This article is part of the Roundtable, a group of bloggers passionate about art and travel. You can find out more on our Facebook page or scroll down to read the other installments of this month's theme: The Endings.
Symbols are one of the most powerful elements in the art industry, where a single object, no matter how simple it is depicted, conjures up a social problem, an emotion or a whole story.
Take the heart, for example. It's a simple shape, but it represents love, one of the most important and cherished emotions and feelings in the world.
Over time, symbols become more and more abstract as they change and transform over time, but their meanings remain etched both in history and in our collective minds.
Whenever you see a heart, what do you immediately think of?
But this message is not about hearts. This article is about almost the opposite: skulls.
For most countries of the world, skulls are a representation of death. They are a stark reminder of our mortality and one of the most powerful symbols on the planet.
However, while skulls can clearly have connotations of death, they also have hundreds of other meanings across the world and, more often, in the art world.
In some places the skulls represent transformation and change, while other times they can determine wealth, power, strength and protection.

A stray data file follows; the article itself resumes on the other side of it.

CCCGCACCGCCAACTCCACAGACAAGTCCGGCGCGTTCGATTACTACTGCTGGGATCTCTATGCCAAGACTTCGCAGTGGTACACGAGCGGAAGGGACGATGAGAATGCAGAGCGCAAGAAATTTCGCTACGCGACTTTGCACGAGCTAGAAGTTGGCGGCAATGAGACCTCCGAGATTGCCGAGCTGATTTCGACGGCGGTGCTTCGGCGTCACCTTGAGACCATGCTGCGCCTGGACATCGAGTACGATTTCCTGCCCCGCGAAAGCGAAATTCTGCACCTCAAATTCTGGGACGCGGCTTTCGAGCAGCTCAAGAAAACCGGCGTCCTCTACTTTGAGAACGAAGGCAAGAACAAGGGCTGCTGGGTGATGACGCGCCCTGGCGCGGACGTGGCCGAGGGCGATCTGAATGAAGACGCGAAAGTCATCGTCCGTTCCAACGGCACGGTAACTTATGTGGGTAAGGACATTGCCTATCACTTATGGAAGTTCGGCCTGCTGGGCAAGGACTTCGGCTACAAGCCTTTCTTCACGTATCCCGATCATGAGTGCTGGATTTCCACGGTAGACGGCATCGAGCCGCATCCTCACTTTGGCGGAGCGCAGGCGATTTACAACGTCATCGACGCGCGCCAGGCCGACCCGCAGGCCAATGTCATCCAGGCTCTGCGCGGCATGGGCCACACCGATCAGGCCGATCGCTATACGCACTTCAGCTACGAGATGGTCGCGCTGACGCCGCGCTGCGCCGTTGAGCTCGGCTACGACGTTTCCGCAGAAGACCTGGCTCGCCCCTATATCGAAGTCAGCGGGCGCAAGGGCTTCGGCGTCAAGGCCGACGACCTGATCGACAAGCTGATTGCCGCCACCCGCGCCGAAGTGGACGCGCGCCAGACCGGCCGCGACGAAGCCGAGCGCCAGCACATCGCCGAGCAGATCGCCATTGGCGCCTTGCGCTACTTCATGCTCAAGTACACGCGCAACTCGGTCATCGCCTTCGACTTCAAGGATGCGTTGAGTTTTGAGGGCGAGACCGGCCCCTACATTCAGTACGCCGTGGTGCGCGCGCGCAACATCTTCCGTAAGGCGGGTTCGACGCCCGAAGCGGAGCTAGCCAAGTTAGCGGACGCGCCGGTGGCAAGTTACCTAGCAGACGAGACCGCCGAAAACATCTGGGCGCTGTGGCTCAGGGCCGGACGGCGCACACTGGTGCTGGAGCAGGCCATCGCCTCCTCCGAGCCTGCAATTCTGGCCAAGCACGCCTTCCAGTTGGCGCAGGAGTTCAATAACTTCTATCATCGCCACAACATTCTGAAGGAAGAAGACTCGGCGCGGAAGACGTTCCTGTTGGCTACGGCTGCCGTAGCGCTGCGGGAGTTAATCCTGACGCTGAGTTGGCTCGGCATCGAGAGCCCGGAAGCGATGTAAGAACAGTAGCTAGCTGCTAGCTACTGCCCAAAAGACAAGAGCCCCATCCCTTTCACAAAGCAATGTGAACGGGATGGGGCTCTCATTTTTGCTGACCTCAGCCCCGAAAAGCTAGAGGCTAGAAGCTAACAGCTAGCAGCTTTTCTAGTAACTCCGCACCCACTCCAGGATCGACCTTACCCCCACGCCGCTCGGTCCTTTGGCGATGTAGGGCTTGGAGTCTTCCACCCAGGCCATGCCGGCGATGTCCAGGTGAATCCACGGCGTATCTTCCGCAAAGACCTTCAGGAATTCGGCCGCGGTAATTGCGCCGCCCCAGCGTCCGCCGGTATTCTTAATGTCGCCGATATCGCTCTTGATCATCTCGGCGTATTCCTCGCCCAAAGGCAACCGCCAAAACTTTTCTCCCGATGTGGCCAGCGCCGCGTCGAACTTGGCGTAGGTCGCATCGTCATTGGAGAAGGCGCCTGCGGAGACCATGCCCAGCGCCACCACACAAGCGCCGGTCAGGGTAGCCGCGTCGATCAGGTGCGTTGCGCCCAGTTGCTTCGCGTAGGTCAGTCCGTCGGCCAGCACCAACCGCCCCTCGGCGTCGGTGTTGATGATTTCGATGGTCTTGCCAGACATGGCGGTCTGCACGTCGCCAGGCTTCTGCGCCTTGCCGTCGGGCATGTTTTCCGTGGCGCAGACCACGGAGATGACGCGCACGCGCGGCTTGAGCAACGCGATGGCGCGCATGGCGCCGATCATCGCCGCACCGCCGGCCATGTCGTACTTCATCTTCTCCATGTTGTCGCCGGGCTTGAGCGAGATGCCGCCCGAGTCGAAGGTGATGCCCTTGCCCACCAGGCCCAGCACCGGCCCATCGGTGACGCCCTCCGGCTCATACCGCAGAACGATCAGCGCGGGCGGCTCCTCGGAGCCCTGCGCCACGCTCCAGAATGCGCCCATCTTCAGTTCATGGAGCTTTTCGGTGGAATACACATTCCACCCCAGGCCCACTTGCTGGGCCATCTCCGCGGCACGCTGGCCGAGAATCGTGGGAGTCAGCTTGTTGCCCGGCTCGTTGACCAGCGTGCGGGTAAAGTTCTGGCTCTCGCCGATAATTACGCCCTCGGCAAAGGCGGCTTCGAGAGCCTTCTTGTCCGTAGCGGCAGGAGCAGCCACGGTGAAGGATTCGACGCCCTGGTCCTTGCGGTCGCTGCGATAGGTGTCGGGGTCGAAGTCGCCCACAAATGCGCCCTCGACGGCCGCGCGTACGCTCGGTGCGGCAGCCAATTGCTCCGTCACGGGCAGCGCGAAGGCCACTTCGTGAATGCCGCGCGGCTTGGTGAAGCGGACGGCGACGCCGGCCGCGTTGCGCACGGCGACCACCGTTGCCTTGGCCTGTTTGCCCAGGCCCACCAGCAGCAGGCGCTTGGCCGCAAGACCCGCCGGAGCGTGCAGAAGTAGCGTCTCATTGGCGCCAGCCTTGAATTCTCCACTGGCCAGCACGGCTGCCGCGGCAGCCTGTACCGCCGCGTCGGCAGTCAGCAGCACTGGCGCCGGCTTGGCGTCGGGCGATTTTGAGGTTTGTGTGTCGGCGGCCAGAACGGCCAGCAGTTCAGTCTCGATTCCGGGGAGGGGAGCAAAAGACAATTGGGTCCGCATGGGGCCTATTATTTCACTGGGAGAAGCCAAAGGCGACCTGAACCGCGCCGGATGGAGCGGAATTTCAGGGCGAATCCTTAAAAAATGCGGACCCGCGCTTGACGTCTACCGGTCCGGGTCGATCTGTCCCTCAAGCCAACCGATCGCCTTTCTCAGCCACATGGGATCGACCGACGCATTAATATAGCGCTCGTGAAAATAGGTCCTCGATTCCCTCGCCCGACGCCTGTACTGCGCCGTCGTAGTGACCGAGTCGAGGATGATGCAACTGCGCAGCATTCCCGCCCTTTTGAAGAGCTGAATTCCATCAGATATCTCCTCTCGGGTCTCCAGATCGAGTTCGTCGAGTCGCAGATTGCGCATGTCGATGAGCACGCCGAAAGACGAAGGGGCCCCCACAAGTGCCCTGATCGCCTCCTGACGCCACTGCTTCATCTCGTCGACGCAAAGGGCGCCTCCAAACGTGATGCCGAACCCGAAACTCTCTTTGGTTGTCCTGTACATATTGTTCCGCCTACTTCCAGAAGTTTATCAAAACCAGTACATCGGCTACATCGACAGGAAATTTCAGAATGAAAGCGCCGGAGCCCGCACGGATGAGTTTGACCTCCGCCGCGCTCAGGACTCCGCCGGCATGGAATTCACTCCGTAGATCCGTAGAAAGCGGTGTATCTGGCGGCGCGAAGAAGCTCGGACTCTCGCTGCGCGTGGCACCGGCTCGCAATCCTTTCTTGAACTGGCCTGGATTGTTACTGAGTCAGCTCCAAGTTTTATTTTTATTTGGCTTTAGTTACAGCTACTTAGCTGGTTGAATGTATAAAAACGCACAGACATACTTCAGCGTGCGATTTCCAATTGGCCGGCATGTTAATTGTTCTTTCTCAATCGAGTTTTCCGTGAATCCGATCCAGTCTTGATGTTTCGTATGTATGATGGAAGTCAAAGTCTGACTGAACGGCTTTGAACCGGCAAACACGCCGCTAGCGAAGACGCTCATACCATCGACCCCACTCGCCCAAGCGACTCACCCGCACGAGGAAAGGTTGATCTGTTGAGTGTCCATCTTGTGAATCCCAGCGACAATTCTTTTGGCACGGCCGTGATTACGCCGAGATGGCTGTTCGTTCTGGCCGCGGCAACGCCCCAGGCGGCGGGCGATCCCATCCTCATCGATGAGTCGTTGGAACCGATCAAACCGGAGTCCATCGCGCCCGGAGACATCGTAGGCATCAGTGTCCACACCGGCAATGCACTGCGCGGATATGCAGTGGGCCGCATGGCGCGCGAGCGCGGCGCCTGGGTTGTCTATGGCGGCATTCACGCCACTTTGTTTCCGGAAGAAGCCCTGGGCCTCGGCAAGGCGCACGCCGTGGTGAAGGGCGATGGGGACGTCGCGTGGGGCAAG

As humans, we easily make sense of objects to make our understanding of the world much more fluid and to create “shortcuts” in our brains to make sense of everything around us.
But sometimes these associations just don't match from one corner of the world to another.
And, in some cases, they don't match from person to person. In addition to the universal meanings behind the most recognizable symbols, we create our own understanding of them through our personal experiences, learnings, and perspective.
The result is a multitude of depictions of skulls (and other symbols) scattered throughout history, especially in the creative realm.
To celebrate the dead
skulls in art
In Mexico, skulls are decorated with garish colors and patterns to commemorate the dead. The annual Dia de los Muertos (Day of the Dead) is an opportunity for families to come together, dress up, party and celebrate the lives of those they have lost.
Sugar skulls, as they are called, are the symbols of this time of year.
During the festival, decorated skulls are placed around the tombstones of the deceased to create whimsical decorations that celebrate death instead of mourning lost relatives and friends.
They are known as sugar skulls because they were originally made from molded sugar and decorated with shiny feathers, pearls and icing. Today they are made from all kinds of materials, but they all remain similar in design, recognizable by the flowers, bright colors, and intricate details around the eyes and mouth.
To signify vanity